This way, GIS data extends beyond being a mere pipe overview for utilities; it plays a key role in embracing digital transformation and enhancing the efficiency and decarbonisation of the heating sector. Plus, as environmental awareness increases, there will be greater demands to keep track of data on which pipes are used and where they come from. This calls on utilities to proactively invest in GIS registrations to prepare for the future – and to reap all the benefits.

The how:

The better the data, the better the result

Using GIS data and meter data, analytics tools can make accurate calculations of e.g., flow and temperature down to hourly or even five-minute intervals, but this requires high-quality data. This underlines the importance of exact information such as dimensions, installation year and precise quota allocation in achieving accurate and reliable results.

Therefore, the initial step in working with GIS technology is for utilities to document their data for spatial analysis. Here, thoroughness is paramount to ensure the right foundation. Given that most assets are located underground and not easily accessible, your data must mirror your physical reality with GIS data pinpointing the exact location of pipes in the ground with centimetre-level accuracy. Additionally, it's essential to document all components contributing to simulating the pipe network, including valves, pipes, production units and booster stations.

The next critical step is accurately modelling your data. The cable route mapping plays a pivotal role as gaps in the model can compromise the tool's ability to deliver accurate results. Ultimately, any given model and tool will only be as good as the data you feed them.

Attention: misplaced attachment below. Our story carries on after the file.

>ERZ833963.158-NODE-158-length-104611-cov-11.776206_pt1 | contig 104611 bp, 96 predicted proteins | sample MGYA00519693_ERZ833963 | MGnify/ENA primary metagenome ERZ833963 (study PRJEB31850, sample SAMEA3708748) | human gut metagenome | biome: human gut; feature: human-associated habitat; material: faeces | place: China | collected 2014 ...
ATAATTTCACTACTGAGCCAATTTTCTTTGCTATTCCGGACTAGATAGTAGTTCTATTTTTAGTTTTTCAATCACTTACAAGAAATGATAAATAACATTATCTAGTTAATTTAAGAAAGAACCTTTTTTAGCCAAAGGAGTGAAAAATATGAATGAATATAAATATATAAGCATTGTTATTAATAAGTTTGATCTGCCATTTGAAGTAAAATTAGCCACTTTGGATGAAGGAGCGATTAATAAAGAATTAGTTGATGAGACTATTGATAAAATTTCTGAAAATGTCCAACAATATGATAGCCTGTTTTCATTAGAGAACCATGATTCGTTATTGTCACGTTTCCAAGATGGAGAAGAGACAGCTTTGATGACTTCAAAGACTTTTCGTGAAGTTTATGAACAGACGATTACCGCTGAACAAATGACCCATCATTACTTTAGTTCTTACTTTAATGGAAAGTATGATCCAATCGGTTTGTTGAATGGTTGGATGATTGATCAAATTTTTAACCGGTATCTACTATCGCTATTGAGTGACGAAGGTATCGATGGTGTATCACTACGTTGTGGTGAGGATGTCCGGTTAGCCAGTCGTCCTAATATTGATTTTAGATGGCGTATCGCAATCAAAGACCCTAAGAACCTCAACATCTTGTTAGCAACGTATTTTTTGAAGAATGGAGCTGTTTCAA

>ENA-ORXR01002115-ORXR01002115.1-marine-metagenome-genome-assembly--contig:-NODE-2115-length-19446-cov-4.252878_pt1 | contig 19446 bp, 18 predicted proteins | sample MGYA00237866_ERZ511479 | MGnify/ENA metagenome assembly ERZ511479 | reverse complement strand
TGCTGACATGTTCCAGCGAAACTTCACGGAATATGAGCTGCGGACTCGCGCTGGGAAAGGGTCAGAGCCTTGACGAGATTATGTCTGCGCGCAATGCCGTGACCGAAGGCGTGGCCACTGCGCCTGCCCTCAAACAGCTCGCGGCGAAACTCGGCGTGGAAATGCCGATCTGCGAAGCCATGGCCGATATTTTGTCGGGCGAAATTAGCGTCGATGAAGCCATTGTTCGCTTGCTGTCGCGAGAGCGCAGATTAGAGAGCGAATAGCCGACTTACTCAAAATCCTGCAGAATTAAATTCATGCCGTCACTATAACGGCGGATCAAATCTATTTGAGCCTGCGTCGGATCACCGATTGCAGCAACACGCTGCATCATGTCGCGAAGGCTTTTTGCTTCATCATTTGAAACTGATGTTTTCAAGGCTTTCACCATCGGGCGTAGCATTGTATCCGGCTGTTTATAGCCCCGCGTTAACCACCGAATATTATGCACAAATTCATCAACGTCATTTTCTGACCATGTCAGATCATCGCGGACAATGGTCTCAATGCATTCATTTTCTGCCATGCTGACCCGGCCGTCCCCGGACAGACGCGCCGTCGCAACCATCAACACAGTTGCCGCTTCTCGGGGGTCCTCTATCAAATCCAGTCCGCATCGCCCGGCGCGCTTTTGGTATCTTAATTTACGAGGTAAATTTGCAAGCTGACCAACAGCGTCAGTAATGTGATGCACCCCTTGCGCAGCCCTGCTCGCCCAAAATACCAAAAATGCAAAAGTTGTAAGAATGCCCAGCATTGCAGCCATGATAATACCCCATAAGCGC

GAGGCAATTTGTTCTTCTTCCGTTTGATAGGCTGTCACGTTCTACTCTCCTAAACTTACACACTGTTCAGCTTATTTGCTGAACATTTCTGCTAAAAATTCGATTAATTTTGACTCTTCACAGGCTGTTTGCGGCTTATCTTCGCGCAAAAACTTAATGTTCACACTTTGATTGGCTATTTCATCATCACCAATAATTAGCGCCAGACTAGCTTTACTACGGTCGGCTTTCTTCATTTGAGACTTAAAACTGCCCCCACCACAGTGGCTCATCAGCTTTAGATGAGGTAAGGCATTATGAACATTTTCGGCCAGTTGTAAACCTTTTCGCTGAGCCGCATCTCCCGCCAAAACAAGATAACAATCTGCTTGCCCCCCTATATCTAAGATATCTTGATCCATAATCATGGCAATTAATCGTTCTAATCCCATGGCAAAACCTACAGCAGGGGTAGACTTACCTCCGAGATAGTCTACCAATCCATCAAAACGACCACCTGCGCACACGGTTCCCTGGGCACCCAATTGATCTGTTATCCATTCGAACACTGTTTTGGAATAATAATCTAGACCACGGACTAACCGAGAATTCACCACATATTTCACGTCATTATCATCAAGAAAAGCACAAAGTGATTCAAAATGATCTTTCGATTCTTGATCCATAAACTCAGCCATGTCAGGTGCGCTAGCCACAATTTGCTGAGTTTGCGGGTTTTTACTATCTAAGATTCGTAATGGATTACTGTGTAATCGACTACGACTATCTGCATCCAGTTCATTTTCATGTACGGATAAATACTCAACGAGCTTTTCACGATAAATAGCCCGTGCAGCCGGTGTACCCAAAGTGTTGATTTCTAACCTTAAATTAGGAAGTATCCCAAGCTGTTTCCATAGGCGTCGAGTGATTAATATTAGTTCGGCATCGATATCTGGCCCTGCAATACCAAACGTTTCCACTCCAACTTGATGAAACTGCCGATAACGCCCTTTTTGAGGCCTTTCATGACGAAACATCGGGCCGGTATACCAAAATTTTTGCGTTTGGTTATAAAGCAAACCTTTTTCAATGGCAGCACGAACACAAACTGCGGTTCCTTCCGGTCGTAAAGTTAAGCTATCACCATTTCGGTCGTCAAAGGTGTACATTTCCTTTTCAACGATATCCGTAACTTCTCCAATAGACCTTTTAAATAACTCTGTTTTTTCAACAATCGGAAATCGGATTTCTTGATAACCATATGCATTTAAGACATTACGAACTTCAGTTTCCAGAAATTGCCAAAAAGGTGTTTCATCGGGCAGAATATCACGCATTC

Finally, maintaining the GIS data's accuracy and ensuring that your dataset is updated is critical for ongoing operations, informed decision-making and analytical precision.

Getting your utility mapping sorted and your GIS data collection in place can be a demanding task. Some utilities do this themselves, but we recommend collaborating with an expert in this field to ensure solid data management. Not only can they help collect and validate your data, but also get a system adapted to your required registrations and ensure that any conversion process – e.g., from old drawings – is done correctly.

It’s all about the right tool

GIS data provides the foundation to unlock the network’s black box – but it takes the right tools to turn the data into value-creating insights.

One of them is Kamstrup’s Heat Intelligence – a web-based analytics platform designed to provide actionable insight into your distribution network. Heat Intelligence combines GIS data like pipe length, dimension and insulation with meter data to calculate how heat travels in the utility’s distribution network and what it means for its heat supply – enabling the model to determine the ideal temperatures and pressure.

Based on these insights, utilities can identify what stresses the network, reduce heat loss, and save valuable time. Plus, by working with data rather than estimates, you gain a reliable basis for prioritising pipe sections where they will get the best return on investment by repairing, optimising or replacing pipe sections with new ones.

This makes Heat Intelligence a perfect example of how the right analytics tool can help you leverage GIS data to optimise your distribution network and prepare for a more energy-efficient tomorrow.

Curious to know if your GIS data is ready for digital tools? Learn about our GIS Study that can check your data foundation.